Design thinking involves a set of principles that are applied to a problem. In the CX sense, it involves developing empathy with the customer and devising a responsive, and flexible organisational culture.
The key principles of design thinking are:
- Focus on customer experiences, especially their emotional ones: to build empathy, a design centric organisation empowers employees to observe customer behaviour and draw conclusions about what people need and want. These conclusions are difficult to express in quantitative language; but utilise emotional language (such as desires and aspirations) instead to describe brands, products/services and customers. A traditional customer value proposition is a promise of ‘utility’. An emotional value proposition is a promise of ‘feeling’. The aim is to positively impact user experiences. This focus on delivering great customer experiences isn’t limited to marketers and strategists – it permeates every customer facing function within the organisations. In essence, it is the culture of the business.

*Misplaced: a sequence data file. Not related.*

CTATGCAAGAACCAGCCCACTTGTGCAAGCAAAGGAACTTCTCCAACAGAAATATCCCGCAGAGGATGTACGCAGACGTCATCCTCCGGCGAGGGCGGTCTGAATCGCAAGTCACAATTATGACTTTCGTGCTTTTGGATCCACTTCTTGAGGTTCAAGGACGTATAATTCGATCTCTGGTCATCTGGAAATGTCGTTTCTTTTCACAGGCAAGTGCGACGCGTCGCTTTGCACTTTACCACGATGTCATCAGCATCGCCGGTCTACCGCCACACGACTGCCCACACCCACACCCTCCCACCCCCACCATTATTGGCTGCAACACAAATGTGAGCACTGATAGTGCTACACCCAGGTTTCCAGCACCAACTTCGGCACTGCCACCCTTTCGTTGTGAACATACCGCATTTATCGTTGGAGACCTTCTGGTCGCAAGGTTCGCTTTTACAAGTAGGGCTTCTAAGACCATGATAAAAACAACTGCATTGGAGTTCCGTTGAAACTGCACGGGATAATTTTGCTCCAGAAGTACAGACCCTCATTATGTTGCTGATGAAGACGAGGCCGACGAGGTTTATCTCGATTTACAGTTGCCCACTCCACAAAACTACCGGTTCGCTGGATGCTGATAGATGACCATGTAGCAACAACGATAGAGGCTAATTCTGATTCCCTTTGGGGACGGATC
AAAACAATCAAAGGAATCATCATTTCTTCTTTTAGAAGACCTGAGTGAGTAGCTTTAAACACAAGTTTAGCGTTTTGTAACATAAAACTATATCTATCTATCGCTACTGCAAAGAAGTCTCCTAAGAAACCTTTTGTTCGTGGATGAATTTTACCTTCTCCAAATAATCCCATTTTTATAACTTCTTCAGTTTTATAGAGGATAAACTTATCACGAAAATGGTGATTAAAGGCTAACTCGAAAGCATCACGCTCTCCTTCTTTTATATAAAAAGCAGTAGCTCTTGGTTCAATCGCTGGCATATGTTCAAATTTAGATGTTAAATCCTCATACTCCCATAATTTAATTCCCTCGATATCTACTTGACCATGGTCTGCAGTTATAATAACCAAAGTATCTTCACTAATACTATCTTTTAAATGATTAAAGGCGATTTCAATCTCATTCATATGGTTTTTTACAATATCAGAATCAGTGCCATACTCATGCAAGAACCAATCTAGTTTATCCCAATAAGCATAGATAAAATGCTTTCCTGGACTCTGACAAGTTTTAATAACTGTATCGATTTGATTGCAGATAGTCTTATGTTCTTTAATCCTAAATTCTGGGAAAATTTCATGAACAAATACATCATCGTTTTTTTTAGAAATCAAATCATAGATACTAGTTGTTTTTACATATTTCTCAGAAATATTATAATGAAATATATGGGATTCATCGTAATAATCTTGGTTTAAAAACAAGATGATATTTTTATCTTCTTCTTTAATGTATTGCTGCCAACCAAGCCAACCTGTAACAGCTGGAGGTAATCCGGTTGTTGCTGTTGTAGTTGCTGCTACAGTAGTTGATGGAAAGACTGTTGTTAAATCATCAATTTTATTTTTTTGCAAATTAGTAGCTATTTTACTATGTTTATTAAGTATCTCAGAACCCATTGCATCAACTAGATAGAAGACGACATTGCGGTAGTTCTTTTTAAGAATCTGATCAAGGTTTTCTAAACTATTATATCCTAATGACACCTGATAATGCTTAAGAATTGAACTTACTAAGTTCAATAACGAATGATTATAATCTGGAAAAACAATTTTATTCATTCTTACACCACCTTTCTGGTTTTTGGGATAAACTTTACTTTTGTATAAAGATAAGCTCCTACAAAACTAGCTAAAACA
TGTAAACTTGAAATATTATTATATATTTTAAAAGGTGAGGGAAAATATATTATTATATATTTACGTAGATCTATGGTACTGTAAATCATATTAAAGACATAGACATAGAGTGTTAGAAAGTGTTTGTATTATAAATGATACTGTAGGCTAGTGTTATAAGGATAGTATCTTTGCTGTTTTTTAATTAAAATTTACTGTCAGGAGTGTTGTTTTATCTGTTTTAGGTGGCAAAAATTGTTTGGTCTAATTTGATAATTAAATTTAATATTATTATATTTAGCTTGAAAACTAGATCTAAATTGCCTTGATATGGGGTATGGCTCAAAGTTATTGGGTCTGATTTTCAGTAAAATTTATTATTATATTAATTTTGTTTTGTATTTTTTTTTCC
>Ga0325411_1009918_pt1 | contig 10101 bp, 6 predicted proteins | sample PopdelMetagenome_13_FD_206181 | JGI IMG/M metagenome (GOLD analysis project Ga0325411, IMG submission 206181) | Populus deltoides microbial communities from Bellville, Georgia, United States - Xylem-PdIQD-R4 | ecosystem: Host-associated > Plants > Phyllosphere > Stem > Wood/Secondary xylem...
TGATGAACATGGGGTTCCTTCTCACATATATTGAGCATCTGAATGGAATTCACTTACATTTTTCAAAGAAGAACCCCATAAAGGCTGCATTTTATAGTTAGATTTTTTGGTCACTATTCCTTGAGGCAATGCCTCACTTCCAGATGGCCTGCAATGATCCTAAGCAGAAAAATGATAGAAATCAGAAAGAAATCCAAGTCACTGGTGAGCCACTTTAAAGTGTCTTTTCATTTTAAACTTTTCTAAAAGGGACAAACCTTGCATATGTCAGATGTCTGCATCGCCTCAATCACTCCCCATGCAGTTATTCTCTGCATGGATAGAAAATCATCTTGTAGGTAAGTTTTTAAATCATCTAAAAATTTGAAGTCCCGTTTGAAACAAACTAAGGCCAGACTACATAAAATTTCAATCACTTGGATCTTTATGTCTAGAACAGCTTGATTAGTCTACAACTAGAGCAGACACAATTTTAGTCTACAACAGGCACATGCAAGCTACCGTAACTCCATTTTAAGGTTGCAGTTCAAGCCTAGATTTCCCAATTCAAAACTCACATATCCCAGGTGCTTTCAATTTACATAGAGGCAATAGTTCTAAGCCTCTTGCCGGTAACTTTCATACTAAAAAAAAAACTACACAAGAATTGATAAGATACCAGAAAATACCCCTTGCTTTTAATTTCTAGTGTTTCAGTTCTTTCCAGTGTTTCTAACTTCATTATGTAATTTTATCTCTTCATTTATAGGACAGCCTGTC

- Create ‘models’ to examine complex problems: design thinking, first used to develop physical products, is now being applied to complex intangible considerations, such as customer experience. The use of customer journey maps and customer experience mapping are examples of tools and models for building an understanding of the customer experience.
- Use prototyping to explore potential solutions: Whilst tools such as customer experience mapping explore the ‘problem’ space, prototyping explores the ‘solution’ space. In short, prototypes are a way to communicate ideas and potential solutions to customer issues and problems.
- Tolerate and cope with failure: a design culture is ‘nurturing’ and doesn’t encourage failure. But recognises that the iterative nature of the design process is that it is rare to get things right the first time. The culture of a customer centric business acknowledges this process and allows employees to take (calculated) risks in the prototyping process.
- Exhibit thoughtful restraint: many products that are built on an emotional value proposition are simpler than competitive offerings. This restraint is grown out of deliberate decisions about what the product or service should or should not do relative to the target customers. The aim is to offer customers a clear and simple experience.
Finally, adopting this perspective isn’t easy – especially as on a whole of business basis. But doing so helps create a workplace where employees can respond quickly to changing business needs – in particular, addressing the ever changing and evolving customer needs and expectations.
At The Customer Edge we embrace design thinking in our approach to solving problems as we work with many of our clients. Why? Simply because it helps us to achieve better results for our clients.